Putin targets contracts on Gaddafi talks

Russian President Vladimir Putin met Libyan leader Muammar Gaddafi on Wednesday at the start of a trip intended to finalise multibillion dollar business deals in a market opening to the world after years of sanctions.

Putin targets contracts on Gaddafi talks
Putin, who quits on May 7 to become a prime minister to his loyal successor Dmitry Medvedev, shook hands with Gaddafi in front of his former central Tripoli home, which has been kept in ruins since it was bombed by U.S. aircraft in 1986.

The U.S. strike had killed about 40 people.

"I bring my tribute to the victims. We share your grief," Putin wrote in the guest book.

Putin, on the first visit by a Kremlin leader since 1985, later began talks with Gaddafi in a tent in the grounds of a compound surrounding the building. Putin is expected to oversee the signing of deals worth about $10 billion, an official said.

"The main point of the visit is to compensate for losses our bilateral relations suffered during the sanctions, which we observed strictly in contrast with some Western competitors," a Kremlin spokesman, Dmitry Peskov, said.

Libya, whose oil and gas riches earned it more than $40 billion in 2007, is now aggressively courted by Western companies seeking contracts from big state infrastructure projects aimed at modernising Libya's rundown public services.

Visits to Tripoli last year by then British Prime Minister Tony Blair and French President Nicolas Sarkozy and a 2004 trip by then German Chancellor Gerhard Schroeder were crowned with large contracts for their countries' respective companies.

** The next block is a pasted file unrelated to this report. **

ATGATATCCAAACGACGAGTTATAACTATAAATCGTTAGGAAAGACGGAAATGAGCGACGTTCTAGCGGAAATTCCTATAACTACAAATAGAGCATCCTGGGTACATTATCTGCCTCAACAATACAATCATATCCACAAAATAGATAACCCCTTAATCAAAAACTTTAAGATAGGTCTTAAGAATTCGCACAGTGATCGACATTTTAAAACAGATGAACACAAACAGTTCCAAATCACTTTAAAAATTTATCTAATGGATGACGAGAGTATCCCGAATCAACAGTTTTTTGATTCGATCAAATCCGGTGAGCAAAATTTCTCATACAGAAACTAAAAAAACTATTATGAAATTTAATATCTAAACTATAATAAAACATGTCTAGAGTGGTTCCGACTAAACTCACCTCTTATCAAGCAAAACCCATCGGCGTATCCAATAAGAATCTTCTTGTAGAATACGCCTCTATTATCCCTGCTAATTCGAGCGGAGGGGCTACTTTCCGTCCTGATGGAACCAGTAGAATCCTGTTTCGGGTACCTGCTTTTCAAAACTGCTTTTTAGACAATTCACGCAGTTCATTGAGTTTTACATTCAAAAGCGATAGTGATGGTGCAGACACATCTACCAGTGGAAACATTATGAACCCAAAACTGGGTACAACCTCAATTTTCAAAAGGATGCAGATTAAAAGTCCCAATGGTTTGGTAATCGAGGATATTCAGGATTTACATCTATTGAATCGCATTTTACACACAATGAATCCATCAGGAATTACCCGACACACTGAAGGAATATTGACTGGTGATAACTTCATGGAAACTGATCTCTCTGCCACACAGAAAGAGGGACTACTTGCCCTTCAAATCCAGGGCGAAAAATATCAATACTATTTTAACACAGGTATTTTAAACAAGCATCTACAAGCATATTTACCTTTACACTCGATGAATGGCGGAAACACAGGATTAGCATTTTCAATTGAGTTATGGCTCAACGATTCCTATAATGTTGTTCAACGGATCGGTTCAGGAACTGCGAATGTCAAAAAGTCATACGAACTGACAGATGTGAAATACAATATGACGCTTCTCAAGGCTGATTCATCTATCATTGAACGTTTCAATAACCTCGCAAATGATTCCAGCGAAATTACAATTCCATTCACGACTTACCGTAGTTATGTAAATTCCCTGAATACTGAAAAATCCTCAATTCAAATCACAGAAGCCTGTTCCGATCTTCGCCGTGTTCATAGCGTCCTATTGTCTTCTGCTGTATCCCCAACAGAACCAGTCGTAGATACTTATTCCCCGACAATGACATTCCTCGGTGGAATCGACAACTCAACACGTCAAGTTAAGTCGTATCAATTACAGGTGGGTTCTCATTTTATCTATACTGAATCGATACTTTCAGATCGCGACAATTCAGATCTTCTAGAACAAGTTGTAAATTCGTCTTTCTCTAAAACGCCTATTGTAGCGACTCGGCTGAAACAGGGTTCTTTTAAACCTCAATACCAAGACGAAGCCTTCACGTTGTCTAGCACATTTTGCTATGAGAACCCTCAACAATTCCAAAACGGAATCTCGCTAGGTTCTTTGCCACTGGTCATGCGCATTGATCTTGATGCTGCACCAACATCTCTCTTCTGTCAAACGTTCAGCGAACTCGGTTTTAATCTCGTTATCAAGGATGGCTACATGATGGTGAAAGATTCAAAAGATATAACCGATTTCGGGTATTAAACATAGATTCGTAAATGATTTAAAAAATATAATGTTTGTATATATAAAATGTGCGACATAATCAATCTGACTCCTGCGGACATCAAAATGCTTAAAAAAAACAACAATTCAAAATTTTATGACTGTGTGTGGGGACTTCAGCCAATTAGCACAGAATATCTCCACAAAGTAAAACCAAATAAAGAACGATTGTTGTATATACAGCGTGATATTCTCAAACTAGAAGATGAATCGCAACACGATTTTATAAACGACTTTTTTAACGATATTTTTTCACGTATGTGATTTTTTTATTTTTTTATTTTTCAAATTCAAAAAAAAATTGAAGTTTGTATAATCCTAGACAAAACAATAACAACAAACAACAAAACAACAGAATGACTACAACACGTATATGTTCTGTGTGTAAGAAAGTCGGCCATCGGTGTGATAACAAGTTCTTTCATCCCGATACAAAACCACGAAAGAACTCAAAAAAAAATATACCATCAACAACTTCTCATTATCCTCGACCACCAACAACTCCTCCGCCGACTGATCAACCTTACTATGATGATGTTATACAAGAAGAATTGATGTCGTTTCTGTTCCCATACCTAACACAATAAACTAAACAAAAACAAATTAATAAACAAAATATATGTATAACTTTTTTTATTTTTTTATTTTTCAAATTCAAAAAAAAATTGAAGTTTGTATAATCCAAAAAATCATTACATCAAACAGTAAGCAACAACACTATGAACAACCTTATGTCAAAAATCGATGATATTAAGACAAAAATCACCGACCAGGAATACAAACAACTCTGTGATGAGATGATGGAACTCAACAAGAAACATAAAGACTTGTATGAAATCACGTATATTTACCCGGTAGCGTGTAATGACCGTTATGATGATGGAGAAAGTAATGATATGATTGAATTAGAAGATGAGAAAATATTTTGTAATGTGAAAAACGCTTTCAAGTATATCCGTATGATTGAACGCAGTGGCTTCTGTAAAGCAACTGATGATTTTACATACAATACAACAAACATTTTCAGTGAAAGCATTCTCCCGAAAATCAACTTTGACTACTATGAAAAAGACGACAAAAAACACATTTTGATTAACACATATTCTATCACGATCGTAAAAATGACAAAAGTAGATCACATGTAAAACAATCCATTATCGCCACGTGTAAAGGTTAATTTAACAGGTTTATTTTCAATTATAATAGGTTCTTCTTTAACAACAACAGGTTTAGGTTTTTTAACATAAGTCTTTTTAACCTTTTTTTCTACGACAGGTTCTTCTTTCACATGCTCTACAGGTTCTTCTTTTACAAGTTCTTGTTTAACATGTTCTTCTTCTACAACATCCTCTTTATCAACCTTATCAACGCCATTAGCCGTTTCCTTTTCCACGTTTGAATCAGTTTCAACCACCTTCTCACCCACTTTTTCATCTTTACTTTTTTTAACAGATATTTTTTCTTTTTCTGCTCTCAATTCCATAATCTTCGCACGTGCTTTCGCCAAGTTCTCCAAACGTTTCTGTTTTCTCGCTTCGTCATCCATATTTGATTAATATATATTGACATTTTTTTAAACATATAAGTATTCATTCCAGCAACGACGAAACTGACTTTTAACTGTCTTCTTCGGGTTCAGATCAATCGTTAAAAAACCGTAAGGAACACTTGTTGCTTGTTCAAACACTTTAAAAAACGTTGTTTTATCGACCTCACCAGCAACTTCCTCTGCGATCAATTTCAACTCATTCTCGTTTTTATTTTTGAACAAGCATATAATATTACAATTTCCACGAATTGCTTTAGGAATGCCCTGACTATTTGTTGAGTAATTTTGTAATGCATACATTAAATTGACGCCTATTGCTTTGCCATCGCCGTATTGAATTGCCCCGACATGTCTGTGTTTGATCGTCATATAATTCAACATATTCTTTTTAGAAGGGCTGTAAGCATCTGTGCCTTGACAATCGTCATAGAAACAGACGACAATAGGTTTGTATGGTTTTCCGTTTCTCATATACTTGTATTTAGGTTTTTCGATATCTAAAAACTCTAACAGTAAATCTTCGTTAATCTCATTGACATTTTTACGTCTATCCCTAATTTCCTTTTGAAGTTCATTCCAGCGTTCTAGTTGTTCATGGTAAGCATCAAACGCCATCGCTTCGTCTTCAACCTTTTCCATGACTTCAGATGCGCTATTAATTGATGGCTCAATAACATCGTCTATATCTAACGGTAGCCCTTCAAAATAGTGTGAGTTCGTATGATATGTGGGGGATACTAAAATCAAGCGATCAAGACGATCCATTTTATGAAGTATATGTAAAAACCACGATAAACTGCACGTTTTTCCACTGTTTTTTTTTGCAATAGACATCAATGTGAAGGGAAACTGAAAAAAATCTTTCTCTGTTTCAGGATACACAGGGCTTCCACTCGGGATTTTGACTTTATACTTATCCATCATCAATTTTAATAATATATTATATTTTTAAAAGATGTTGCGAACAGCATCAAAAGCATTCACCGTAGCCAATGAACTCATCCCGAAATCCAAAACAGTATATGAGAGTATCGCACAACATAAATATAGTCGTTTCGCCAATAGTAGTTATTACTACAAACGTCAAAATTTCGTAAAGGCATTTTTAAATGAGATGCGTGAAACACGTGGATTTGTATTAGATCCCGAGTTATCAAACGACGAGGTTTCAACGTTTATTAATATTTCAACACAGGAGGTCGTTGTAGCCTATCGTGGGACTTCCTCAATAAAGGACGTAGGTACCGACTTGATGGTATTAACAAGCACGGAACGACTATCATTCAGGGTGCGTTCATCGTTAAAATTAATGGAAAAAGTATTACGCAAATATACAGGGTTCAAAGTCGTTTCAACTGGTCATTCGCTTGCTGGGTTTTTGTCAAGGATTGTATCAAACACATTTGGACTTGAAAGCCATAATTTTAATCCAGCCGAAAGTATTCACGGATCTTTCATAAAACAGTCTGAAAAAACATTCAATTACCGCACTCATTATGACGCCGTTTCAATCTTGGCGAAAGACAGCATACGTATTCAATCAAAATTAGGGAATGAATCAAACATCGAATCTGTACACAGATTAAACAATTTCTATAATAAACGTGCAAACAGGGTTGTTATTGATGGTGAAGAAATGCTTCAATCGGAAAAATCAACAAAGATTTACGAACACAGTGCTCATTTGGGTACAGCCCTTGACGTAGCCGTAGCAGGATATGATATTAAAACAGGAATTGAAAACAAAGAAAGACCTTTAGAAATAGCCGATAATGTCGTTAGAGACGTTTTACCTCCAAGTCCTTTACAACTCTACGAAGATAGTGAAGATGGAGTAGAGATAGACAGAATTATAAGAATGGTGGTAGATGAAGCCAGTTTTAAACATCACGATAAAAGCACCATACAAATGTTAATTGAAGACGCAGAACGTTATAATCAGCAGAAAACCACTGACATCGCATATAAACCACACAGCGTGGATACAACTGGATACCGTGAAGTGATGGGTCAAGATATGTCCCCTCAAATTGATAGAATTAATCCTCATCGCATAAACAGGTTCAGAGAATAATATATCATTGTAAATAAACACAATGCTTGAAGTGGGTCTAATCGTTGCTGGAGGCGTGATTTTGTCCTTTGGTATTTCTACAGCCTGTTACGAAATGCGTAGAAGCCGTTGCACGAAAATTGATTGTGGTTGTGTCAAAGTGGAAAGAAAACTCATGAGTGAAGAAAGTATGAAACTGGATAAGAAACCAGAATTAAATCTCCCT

Russia's bid is helped by what analysts see as Gaddafi's desire to balance growing political and economic ties with the West with alternative sources of support such as Moscow.

That offers a limited window of opportunity for Russia, seeking to revive its role as a global power, which diminished after the Soviet Union collapsed.

"Russia plays the role of a foil to the United States, which remains the major power," Alexander Kliment of Eurasia Group consultants said.

"Gaddafi once said his love affair with the Soviet Union had failed to materialise in a marriage," one Russian official said. "Perhaps it is time to try a marriage of convenience."

Growing ties

Putin and Gaddafi on Thursday will oversee the signing of a political declaration, various commercial deals and an accord on investment guarantees, according to the Russian officials.

Russia's trade with Libya is worth about $200 million a year now, a fraction of the $1 billion in Soviet era exchanges, but energy firms are already laying the basis for further expansion.

In the past two years, Tatneft and Gazprom have won permits to explore in Libya, which has Africa's biggest oil reserves. Among other deals in the offing, Russia's Stroitransgaz company is seeking a contract to build a gas pipeline network on Libya's Mediterranean coast.

Last Mod: 17 Nisan 2008, 16:52
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